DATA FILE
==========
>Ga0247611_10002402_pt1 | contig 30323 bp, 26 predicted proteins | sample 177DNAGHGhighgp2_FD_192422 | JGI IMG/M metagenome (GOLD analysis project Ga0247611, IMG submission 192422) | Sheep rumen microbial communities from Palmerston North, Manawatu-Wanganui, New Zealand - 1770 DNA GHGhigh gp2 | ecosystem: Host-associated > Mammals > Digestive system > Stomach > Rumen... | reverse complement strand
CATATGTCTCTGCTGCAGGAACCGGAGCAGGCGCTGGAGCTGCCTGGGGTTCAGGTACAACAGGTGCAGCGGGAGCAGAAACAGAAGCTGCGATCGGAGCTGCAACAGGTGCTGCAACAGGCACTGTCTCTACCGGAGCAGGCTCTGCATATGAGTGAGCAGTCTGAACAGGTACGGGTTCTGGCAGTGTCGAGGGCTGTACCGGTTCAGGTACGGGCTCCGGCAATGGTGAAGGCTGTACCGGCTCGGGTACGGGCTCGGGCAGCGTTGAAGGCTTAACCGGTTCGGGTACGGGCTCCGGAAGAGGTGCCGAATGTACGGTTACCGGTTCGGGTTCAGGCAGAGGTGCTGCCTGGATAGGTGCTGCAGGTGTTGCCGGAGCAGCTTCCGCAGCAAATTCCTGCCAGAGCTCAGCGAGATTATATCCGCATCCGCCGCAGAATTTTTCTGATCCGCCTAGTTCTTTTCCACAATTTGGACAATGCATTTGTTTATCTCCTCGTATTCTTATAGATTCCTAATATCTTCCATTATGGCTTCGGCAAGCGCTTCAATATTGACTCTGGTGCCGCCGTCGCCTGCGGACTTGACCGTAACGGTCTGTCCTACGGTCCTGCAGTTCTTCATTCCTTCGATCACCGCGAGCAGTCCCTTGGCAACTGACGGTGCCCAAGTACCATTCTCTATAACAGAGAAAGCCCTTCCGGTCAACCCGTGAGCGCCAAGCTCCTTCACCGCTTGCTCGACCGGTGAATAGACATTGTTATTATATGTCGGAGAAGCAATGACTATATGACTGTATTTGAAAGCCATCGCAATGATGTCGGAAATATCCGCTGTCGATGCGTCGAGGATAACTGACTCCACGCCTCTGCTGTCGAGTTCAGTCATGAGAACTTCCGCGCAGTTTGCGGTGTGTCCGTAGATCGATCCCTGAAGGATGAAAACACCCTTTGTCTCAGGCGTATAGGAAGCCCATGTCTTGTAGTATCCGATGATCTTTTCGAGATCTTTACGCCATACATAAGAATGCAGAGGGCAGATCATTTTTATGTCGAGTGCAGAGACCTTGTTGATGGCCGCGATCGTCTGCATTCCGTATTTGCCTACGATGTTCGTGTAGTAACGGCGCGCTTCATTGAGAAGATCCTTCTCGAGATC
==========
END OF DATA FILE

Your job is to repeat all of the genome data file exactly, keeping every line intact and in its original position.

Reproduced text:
>Ga0247611_10002402_pt1 | contig 30323 bp, 26 predicted proteins | sample 177DNAGHGhighgp2_FD_192422 | JGI IMG/M metagenome (GOLD analysis project Ga0247611, IMG submission 192422) | Sheep rumen microbial communities from Palmerston North, Manawatu-Wanganui, New Zealand - 1770 DNA GHGhigh gp2 | ecosystem: Host-associated > Mammals > Digestive system > Stomach > Rumen... | reverse complement strand
CATATGTCTCTGCTGCAGGAACCGGAGCAGGCGCTGGAGCTGCCTGGGGTTCAGGTACAACAGGTGCAGCGGGAGCAGAAACAGAAGCTGCGATCGGAGCTGCAACAGGTGCTGCAACAGGCACTGTCTCTACCGGAGCAGGCTCTGCATATGAGTGAGCAGTCTGAACAGGTACGGGTTCTGGCAGTGTCGAGGGCTGTACCGGTTCAGGTACGGGCTCCGGCAATGGTGAAGGCTGTACCGGCTCGGGTACGGGCTCGGGCAGCGTTGAAGGCTTAACCGGTTCGGGTACGGGCTCCGGAAGAGGTGCCGAATGTACGGTTACCGGTTCGGGTTCAGGCAGAGGTGCTGCCTGGATAGGTGCTGCAGGTGTTGCCGGAGCAGCTTCCGCAGCAAATTCCTGCCAGAGCTCAGCGAGATTATATCCGCATCCGCCGCAGAATTTTTCTGATCCGCCTAGTTCTTTTCCACAATTTGGACAATGCATTTGTTTATCTCCTCGTATTCTTATAGATTCCTAATATCTTCCATTATGGCTTCGGCAAGCGCTTCAATATTGACTCTGGTGCCGCCGTCGCCTGCGGACTTGACCGTAACGGTCTGTCCTACGGTCCTGCAGTTCTTCATTCCTTCGATCACCGCGAGCAGTCCCTTGGCAACTGACGGTGCCCAAGTACCATTCTCTATAACAGAGAAAGCCCTTCCGGTCAACCCGTGAGCGCCAAGCTCCTTCACCGCTTGCTCGACCGGTGAATAGACATTGTTATTATATGTCGGAGAAGCAATGACTATATGACTGTATTTGAAAGCCATCGCAATGATGTCGGAAATATCCGCTGTCGATGCGTCGAGGATAACTGACTCCACGCCTCTGCTGTCGAGTTCAGTCATGAGAACTTCCGCGCAGTTTGCGGTGTGTCCGTAGATCGATCCCTGAAGGATGAAAACACCCTTTGTCTCAGGCGTATAGGAAGCCCATGTCTTGTAGTATCCGATGATCTTTTCGAGATCTTTACGCCATACATAAGAATGCAGAGGGCAGATCATTTTTATGTCGAGTGCAGAGACCTTGTTGATGGCCGCGATCGTCTGCATTCCGTATTTGCCTACGATGTTCGTGTAGTAACGGCGCGCTTCATTGAGAAGATCCTTCTCGAGATC